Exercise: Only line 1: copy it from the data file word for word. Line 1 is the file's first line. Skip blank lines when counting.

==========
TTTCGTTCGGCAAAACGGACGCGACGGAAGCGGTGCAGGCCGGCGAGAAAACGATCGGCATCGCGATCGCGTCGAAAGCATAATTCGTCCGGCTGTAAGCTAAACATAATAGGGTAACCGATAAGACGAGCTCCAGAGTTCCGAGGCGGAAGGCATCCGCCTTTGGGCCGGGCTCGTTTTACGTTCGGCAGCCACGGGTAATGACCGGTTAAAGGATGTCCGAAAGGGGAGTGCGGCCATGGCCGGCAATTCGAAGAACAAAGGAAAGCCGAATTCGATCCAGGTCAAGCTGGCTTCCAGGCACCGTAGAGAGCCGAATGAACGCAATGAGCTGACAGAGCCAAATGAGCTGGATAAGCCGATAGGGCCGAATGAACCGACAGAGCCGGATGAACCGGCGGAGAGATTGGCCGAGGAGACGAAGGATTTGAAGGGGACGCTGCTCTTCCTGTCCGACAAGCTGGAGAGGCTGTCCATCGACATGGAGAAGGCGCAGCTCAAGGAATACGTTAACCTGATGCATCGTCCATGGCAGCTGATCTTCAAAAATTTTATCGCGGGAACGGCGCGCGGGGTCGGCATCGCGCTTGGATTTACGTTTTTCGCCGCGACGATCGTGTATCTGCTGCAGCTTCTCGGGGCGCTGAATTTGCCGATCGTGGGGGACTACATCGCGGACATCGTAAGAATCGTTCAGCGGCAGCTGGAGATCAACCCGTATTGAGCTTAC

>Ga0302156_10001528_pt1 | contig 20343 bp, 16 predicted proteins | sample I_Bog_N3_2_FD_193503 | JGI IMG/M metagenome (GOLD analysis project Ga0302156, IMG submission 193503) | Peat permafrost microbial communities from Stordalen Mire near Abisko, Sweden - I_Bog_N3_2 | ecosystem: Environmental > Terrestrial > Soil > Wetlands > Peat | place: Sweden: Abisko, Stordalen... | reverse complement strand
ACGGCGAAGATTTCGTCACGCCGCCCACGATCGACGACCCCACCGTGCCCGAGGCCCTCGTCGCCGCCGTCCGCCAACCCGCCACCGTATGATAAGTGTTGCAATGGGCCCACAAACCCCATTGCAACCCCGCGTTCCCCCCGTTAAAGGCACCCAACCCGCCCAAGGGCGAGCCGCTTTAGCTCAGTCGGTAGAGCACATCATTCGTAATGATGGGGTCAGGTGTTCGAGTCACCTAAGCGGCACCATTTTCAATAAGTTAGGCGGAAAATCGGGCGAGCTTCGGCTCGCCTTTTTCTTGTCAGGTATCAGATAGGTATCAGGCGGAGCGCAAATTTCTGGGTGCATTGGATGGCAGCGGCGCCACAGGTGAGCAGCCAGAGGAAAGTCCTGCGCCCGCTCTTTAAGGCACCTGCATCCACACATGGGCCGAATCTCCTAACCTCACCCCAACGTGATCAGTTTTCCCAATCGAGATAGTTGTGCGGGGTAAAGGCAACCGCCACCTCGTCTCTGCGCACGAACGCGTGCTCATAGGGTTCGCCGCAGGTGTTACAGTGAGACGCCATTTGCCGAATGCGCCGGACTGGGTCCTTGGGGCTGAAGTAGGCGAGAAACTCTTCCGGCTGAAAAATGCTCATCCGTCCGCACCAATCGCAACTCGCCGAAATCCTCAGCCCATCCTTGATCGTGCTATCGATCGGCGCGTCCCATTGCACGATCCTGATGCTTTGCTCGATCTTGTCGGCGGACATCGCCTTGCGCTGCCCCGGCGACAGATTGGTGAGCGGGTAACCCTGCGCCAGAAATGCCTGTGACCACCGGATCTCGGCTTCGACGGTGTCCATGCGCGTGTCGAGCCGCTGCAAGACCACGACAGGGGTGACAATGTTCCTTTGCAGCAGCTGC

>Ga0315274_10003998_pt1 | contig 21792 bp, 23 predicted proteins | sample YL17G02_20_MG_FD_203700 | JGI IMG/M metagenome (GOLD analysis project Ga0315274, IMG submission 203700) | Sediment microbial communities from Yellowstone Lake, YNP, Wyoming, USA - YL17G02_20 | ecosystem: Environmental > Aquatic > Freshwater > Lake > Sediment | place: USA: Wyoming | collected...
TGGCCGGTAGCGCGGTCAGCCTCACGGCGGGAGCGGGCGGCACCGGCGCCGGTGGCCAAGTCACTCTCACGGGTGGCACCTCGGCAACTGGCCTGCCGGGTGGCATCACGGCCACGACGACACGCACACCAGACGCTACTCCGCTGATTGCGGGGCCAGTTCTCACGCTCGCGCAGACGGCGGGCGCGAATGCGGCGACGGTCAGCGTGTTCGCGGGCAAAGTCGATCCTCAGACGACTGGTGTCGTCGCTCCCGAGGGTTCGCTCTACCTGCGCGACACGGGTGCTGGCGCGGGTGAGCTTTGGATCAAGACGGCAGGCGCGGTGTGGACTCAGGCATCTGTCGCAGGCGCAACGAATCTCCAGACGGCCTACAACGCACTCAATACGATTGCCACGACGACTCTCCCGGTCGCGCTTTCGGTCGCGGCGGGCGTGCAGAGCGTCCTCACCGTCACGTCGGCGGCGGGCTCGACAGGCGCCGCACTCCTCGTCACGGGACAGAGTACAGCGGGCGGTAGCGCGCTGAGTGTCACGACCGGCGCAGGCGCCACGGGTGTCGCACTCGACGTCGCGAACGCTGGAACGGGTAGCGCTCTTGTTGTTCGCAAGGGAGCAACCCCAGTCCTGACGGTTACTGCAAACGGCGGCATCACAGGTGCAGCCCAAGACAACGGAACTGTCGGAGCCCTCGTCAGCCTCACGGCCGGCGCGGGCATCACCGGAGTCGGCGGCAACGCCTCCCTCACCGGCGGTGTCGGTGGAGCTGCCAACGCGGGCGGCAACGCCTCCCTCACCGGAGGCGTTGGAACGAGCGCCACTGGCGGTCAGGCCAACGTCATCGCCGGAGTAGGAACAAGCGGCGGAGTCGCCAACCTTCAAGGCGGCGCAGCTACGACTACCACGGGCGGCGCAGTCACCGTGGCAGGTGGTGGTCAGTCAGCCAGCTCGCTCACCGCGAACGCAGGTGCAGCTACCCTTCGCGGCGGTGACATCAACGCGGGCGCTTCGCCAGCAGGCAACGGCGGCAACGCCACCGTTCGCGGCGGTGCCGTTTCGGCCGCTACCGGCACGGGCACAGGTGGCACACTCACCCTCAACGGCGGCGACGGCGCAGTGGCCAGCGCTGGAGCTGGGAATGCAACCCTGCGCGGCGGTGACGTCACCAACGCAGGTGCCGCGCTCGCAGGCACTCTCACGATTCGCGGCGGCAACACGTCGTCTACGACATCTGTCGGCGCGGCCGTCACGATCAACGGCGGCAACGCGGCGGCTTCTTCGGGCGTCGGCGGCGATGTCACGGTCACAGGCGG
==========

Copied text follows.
TTTCGTTCGGCAAAACGGACGCGACGGAAGCGGTGCAGGCCGGCGAGAAAACGATCGGCATCGCGATCGCGTCGAAAGCATAATTCGTCCGGCTGTAAGCTAAACATAATAGGGTAACCGATAAGACGAGCTCCAGAGTTCCGAGGCGGAAGGCATCCGCCTTTGGGCCGGGCTCGTTTTACGTTCGGCAGCCACGGGTAATGACCGGTTAAAGGATGTCCGAAAGGGGAGTGCGGCCATGGCCGGCAATTCGAAGAACAAAGGAAAGCCGAATTCGATCCAGGTCAAGCTGGCTTCCAGGCACCGTAGAGAGCCGAATGAACGCAATGAGCTGACAGAGCCAAATGAGCTGGATAAGCCGATAGGGCCGAATGAACCGACAGAGCCGGATGAACCGGCGGAGAGATTGGCCGAGGAGACGAAGGATTTGAAGGGGACGCTGCTCTTCCTGTCCGACAAGCTGGAGAGGCTGTCCATCGACATGGAGAAGGCGCAGCTCAAGGAATACGTTAACCTGATGCATCGTCCATGGCAGCTGATCTTCAAAAATTTTATCGCGGGAACGGCGCGCGGGGTCGGCATCGCGCTTGGATTTACGTTTTTCGCCGCGACGATCGTGTATCTGCTGCAGCTTCTCGGGGCGCTGAATTTGCCGATCGTGGGGGACTACATCGCGGACATCGTAAGAATCGTTCAGCGGCAGCTGGAGATCAACCCGTATTGAGCTTAC